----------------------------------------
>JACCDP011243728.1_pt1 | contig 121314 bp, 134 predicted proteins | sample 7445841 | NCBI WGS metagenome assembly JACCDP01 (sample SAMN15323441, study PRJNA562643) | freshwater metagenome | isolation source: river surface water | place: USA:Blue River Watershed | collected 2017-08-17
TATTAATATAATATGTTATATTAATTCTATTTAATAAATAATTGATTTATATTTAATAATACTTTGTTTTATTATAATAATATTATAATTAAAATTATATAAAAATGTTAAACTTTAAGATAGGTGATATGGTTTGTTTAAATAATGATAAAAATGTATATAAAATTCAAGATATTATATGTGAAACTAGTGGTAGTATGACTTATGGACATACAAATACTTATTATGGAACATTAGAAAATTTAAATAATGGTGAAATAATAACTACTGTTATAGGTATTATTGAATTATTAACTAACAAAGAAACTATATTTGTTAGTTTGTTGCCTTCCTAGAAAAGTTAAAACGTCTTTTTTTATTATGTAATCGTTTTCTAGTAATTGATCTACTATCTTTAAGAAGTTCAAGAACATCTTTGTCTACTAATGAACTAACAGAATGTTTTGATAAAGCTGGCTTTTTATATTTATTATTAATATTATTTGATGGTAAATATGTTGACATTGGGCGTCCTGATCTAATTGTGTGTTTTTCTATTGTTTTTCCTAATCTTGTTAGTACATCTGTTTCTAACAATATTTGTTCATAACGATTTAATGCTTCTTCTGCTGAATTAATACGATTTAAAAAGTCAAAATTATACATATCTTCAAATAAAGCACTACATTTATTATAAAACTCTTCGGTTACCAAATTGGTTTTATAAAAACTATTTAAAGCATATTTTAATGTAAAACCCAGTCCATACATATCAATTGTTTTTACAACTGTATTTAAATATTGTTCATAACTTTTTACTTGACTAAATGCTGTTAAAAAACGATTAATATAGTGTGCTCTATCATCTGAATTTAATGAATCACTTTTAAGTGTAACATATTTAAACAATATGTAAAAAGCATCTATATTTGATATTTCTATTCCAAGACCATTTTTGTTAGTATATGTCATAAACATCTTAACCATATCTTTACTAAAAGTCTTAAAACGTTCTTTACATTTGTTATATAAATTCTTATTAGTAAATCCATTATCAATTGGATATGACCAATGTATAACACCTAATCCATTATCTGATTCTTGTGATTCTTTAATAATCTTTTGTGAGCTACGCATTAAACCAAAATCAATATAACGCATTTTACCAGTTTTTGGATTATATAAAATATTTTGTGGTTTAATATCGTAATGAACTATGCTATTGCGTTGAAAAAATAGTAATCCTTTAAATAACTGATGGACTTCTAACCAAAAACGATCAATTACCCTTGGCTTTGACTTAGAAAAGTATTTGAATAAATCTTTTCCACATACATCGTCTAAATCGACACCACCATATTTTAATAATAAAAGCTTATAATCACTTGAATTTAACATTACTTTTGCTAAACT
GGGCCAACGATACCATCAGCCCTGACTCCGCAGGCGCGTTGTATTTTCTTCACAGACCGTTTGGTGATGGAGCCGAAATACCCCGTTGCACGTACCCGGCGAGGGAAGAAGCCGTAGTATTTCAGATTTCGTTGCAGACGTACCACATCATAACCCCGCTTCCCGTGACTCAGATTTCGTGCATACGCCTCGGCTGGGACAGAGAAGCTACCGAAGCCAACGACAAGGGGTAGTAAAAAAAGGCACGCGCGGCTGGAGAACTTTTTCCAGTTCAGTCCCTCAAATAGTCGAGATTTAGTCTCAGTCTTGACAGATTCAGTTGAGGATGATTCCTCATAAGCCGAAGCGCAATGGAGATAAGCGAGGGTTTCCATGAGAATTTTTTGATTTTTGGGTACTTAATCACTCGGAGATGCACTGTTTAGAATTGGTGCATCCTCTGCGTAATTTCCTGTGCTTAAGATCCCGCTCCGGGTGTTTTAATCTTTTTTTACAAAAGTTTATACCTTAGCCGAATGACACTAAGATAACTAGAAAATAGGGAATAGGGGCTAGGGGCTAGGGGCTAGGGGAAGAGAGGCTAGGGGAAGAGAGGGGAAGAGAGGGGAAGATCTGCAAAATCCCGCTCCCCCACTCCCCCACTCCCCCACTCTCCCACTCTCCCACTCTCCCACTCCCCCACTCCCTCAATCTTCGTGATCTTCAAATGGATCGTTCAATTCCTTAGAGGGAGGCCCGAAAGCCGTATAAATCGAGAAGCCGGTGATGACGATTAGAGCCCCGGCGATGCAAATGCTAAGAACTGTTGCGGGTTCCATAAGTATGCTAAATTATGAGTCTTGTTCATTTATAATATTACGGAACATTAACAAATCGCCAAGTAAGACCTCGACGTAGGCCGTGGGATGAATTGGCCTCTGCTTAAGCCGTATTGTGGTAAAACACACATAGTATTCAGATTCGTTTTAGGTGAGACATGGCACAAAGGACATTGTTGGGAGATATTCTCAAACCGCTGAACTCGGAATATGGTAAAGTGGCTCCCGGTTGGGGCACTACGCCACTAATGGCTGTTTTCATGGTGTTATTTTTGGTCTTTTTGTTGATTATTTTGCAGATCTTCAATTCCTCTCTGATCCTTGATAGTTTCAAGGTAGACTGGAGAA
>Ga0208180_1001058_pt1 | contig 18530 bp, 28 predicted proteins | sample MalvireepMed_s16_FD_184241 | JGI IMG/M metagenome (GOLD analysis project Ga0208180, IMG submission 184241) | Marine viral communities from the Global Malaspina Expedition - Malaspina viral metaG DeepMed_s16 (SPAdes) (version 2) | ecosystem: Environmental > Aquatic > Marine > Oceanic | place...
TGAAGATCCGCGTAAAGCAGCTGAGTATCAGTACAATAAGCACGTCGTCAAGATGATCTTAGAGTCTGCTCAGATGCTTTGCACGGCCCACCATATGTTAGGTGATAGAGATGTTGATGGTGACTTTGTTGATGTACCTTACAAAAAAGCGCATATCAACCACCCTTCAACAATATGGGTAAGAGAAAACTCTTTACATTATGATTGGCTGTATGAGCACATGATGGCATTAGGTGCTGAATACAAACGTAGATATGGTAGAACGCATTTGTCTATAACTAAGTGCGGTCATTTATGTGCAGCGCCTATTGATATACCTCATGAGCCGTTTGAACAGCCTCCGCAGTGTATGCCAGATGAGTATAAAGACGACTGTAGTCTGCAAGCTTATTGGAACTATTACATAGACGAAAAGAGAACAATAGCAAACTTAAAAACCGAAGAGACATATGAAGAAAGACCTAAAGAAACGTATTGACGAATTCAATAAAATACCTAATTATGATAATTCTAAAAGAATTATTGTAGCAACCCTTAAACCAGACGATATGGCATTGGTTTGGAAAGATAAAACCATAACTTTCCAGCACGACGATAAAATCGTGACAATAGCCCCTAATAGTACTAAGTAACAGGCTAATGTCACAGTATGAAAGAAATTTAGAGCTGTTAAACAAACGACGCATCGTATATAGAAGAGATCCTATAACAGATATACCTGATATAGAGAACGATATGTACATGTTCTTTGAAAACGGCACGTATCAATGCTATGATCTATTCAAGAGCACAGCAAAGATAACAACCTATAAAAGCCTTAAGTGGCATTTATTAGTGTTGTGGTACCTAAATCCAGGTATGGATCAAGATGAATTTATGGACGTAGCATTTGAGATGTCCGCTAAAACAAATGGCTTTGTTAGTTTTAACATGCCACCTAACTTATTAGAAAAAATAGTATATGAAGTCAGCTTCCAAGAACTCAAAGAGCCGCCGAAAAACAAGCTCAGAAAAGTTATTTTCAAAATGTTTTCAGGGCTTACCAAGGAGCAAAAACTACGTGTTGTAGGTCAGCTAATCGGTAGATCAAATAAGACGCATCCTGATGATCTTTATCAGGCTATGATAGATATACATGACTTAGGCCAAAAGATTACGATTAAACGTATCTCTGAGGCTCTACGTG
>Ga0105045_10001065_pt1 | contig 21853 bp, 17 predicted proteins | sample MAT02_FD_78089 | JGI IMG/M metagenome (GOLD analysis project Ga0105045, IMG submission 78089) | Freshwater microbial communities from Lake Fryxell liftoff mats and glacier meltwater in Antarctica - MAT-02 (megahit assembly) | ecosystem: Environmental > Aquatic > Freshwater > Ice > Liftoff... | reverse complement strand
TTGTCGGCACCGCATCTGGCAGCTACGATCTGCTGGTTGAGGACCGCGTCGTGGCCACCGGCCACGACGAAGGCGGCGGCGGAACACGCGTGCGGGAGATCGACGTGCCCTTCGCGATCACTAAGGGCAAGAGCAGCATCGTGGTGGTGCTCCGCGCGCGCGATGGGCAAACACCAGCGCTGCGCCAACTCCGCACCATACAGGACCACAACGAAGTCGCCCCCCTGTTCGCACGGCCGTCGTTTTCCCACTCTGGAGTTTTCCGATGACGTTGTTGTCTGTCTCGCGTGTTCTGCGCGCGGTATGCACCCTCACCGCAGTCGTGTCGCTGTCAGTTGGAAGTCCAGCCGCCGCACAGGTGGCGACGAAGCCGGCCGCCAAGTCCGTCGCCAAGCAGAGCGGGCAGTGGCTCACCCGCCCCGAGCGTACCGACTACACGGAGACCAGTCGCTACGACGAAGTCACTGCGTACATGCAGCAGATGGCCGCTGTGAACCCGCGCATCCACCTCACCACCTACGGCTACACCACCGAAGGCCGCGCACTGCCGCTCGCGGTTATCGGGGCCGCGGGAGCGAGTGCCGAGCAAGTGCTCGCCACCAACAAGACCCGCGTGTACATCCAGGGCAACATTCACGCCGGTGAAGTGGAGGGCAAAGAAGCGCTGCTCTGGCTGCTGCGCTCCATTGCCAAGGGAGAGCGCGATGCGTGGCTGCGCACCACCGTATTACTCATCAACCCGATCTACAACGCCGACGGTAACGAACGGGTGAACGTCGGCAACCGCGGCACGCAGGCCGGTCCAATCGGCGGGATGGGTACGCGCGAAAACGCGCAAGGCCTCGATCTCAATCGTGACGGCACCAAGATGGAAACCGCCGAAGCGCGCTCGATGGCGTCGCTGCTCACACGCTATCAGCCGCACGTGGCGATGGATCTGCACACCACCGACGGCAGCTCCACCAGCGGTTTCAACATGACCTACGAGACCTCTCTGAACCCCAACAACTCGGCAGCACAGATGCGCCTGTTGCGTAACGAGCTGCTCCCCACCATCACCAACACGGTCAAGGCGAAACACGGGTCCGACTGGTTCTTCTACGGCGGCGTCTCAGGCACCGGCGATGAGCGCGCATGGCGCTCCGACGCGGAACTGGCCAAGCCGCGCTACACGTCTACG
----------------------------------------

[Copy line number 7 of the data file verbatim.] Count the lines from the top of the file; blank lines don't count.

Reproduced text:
TTGTCGGCACCGCATCTGGCAGCTACGATCTGCTGGTTGAGGACCGCGTCGTGGCCACCGGCCACGACGAAGGCGGCGGCGGAACACGCGTGCGGGAGATCGACGTGCCCTTCGCGATCACTAAGGGCAAGAGCAGCATCGTGGTGGTGCTCCGCGCGCGCGATGGGCAAACACCAGCGCTGCGCCAACTCCGCACCATACAGGACCACAACGAAGTCGCCCCCCTGTTCGCACGGCCGTCGTTTTCCCACTCTGGAGTTTTCCGATGACGTTGTTGTCTGTCTCGCGTGTTCTGCGCGCGGTATGCACCCTCACCGCAGTCGTGTCGCTGTCAGTTGGAAGTCCAGCCGCCGCACAGGTGGCGACGAAGCCGGCCGCCAAGTCCGTCGCCAAGCAGAGCGGGCAGTGGCTCACCCGCCCCGAGCGTACCGACTACACGGAGACCAGTCGCTACGACGAAGTCACTGCGTACATGCAGCAGATGGCCGCTGTGAACCCGCGCATCCACCTCACCACCTACGGCTACACCACCGAAGGCCGCGCACTGCCGCTCGCGGTTATCGGGGCCGCGGGAGCGAGTGCCGAGCAAGTGCTCGCCACCAACAAGACCCGCGTGTACATCCAGGGCAACATTCACGCCGGTGAAGTGGAGGGCAAAGAAGCGCTGCTCTGGCTGCTGCGCTCCATTGCCAAGGGAGAGCGCGATGCGTGGCTGCGCACCACCGTATTACTCATCAACCCGATCTACAACGCCGACGGTAACGAACGGGTGAACGTCGGCAACCGCGGCACGCAGGCCGGTCCAATCGGCGGGATGGGTACGCGCGAAAACGCGCAAGGCCTCGATCTCAATCGTGACGGCACCAAGATGGAAACCGCCGAAGCGCGCTCGATGGCGTCGCTGCTCACACGCTATCAGCCGCACGTGGCGATGGATCTGCACACCACCGACGGCAGCTCCACCAGCGGTTTCAACATGACCTACGAGACCTCTCTGAACCCCAACAACTCGGCAGCACAGATGCGCCTGTTGCGTAACGAGCTGCTCCCCACCATCACCAACACGGTCAAGGCGAAACACGGGTCCGACTGGTTCTTCTACGGCGGCGTCTCAGGCACCGGCGATGAGCGCGCATGGCGCTCCGACGCGGAACTGGCCAAGCCGCGCTACACGTCTACG